Google flagged off the first trial of 'Project Loon' in Sri Lanka on Monday (15 February). The trial will last anywhere from a few weeks to a few months before the service is rolled out.

Google would use three balloons for the trial. One of the balloons was launched from South America and has already entered Sri Lankan airspace. If successful, the project will extend the coverage area and make 3G data services more affordable. Service providers will benefit with access to higher speeds and improving the quality of their existing service.

"Balloon just entered #lka airspace. It is close to the south of #lka. Test to begin soon," confirmed Muhunthan Canagey, chief of information and communications technology agency (Icta), on Twitter.

Last year, Google had signed a joint venture with the government to provide free LTE connections across the country by March 2016 from "3G floating cell towers". Under the agreement, the government will allocate the required spectrum for a 25% stake in the joint venture with Google while an additional 10% has been set aside for telecom service providers.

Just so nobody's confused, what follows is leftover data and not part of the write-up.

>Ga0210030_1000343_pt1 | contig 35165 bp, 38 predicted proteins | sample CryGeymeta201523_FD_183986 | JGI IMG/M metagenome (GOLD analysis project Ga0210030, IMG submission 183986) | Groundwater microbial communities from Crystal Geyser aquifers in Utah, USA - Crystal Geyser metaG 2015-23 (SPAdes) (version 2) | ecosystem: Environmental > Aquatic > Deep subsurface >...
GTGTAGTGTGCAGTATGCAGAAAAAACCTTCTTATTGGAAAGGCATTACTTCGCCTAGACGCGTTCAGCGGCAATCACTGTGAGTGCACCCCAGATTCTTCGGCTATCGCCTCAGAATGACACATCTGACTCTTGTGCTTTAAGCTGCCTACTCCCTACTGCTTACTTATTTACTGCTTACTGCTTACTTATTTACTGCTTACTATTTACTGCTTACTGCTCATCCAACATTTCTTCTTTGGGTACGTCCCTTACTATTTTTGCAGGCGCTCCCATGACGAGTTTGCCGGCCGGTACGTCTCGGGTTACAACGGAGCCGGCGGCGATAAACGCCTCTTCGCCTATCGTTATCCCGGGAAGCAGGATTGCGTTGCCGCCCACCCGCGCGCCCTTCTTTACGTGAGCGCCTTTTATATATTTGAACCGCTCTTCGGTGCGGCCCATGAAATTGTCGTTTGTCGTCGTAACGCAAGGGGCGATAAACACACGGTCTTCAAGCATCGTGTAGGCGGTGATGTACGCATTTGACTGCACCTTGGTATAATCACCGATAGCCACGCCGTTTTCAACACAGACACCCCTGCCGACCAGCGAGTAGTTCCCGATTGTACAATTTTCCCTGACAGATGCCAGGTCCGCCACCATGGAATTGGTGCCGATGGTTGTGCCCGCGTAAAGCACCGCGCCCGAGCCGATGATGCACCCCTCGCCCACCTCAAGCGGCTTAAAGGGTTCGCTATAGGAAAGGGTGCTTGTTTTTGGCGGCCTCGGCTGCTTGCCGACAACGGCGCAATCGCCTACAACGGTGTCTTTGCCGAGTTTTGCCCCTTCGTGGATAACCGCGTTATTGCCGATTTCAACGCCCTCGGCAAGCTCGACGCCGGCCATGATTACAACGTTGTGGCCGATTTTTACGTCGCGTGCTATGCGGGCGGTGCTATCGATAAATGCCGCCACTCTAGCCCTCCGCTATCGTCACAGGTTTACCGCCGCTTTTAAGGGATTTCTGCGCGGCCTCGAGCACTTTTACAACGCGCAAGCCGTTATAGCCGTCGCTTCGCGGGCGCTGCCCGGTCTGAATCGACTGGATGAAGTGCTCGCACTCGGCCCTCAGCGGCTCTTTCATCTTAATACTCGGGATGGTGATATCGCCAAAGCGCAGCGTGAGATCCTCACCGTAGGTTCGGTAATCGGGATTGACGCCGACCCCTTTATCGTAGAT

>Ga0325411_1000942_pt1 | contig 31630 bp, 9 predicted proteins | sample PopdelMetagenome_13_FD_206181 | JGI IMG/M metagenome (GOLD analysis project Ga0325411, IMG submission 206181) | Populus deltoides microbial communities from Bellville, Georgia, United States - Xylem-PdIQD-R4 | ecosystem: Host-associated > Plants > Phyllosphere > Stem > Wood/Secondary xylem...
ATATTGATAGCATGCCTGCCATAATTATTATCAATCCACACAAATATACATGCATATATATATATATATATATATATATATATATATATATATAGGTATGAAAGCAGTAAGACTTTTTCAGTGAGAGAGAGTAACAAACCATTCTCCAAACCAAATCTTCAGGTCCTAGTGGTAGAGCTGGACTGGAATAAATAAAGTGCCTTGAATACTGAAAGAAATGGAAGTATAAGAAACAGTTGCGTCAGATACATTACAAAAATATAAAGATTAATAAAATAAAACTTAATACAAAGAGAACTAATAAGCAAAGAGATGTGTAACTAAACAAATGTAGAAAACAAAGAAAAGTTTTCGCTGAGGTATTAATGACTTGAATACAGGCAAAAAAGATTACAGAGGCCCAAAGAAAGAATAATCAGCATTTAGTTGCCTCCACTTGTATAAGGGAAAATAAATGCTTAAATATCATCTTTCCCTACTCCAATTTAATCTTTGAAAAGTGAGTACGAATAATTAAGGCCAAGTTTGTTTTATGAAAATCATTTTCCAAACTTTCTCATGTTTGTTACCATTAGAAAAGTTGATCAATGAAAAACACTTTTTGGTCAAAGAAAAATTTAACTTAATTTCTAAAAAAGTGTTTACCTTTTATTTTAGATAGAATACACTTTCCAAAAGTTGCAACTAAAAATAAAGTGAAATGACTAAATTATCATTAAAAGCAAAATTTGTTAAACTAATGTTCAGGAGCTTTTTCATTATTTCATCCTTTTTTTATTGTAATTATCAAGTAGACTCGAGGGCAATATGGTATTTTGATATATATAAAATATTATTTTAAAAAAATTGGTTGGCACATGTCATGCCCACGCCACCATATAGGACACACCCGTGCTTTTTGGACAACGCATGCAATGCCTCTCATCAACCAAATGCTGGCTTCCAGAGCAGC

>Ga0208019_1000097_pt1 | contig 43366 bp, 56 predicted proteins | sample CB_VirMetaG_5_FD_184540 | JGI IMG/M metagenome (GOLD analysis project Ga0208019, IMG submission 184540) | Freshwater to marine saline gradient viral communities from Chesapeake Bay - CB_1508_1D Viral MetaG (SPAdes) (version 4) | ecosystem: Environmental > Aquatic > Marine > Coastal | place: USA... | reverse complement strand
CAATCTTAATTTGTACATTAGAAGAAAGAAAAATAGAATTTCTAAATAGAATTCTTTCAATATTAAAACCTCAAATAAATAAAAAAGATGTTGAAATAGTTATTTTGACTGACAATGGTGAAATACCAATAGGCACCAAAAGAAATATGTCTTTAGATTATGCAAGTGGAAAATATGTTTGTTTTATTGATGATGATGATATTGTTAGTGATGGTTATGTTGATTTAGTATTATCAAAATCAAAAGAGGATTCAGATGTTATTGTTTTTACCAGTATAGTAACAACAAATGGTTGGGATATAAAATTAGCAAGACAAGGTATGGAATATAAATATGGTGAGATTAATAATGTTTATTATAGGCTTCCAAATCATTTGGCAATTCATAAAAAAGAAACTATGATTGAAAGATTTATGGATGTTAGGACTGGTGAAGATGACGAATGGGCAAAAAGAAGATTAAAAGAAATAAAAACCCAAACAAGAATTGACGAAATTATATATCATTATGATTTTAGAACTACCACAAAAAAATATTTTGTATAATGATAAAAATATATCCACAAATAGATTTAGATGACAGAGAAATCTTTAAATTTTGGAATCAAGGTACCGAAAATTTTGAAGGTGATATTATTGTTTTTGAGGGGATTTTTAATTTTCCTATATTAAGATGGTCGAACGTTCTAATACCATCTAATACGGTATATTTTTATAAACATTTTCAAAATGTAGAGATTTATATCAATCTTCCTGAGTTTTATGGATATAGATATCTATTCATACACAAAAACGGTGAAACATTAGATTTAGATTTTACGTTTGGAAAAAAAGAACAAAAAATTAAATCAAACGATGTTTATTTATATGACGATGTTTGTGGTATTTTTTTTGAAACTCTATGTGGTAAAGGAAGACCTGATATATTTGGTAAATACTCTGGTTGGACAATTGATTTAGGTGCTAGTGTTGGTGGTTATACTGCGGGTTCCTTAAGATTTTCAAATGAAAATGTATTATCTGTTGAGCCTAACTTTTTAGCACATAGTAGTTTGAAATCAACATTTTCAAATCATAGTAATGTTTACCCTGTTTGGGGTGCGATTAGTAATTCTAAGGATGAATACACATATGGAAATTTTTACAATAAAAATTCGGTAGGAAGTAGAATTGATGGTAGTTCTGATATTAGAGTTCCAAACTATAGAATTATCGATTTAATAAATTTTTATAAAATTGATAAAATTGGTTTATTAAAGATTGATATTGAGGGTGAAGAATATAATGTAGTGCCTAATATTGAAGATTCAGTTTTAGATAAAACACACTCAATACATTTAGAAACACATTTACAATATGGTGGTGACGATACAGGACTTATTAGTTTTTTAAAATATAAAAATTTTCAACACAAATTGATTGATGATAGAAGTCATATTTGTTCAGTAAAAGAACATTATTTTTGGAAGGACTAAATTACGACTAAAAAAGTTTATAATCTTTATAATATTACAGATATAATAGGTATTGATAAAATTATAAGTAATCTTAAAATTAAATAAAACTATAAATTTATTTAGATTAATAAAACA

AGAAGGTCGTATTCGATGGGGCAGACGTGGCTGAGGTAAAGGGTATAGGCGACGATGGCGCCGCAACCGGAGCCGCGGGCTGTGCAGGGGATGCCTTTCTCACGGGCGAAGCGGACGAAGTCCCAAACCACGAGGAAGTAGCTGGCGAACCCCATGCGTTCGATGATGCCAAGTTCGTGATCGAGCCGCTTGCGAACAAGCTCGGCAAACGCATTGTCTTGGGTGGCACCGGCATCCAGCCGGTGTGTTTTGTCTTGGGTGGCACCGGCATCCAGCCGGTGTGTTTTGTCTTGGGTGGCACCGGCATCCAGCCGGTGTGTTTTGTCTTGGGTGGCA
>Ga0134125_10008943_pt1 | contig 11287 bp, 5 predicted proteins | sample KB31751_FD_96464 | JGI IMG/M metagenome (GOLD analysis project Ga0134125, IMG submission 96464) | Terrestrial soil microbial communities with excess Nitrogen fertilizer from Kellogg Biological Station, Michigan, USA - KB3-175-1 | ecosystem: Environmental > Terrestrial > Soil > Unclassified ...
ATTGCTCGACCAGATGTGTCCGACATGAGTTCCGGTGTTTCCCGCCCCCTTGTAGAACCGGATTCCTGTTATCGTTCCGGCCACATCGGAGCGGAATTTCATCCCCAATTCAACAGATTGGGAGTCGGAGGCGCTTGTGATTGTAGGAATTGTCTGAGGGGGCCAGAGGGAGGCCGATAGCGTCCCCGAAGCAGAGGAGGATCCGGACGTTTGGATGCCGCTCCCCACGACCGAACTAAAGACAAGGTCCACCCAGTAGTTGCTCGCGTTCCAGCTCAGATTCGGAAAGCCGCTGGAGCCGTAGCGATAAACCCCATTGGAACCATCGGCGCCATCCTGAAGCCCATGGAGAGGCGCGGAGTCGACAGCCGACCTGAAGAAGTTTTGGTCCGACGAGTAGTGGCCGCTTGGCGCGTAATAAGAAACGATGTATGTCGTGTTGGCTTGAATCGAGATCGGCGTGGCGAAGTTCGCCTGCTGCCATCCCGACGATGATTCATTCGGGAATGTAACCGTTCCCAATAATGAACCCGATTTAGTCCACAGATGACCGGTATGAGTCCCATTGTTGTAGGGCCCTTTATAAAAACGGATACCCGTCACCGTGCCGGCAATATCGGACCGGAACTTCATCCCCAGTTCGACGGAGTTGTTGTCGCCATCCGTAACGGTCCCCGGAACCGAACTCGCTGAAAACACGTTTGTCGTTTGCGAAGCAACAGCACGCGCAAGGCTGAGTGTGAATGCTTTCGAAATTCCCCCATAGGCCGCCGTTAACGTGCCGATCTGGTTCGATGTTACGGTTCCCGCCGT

Under the ambitious project, around three high-altitude balloons are placed in the stratosphere at an altitude of about 18 km (11 miles) above the earth's surface to create an aerial wireless network with up to 4G-LTE speeds. Each balloon is filled with helium and can stay at the altitude for more than 100 days providing LTE internet coverage to a ground through WiFi connectivity. It will also carry radio transceivers and GPS trackers. The balloons relay wireless traffic from cell phones and other devices back to the internet using high-speed links.

Apart from Sri Lanka, Google's parent company Alphabet has signed a similar partnership in Indonesia with three leading mobile operators namely Indosat, Telkomsel and XL Axiata. Project Loon began with a pilot experiment in June 2013 when 30 balloons were launched from New Zealand's South Island.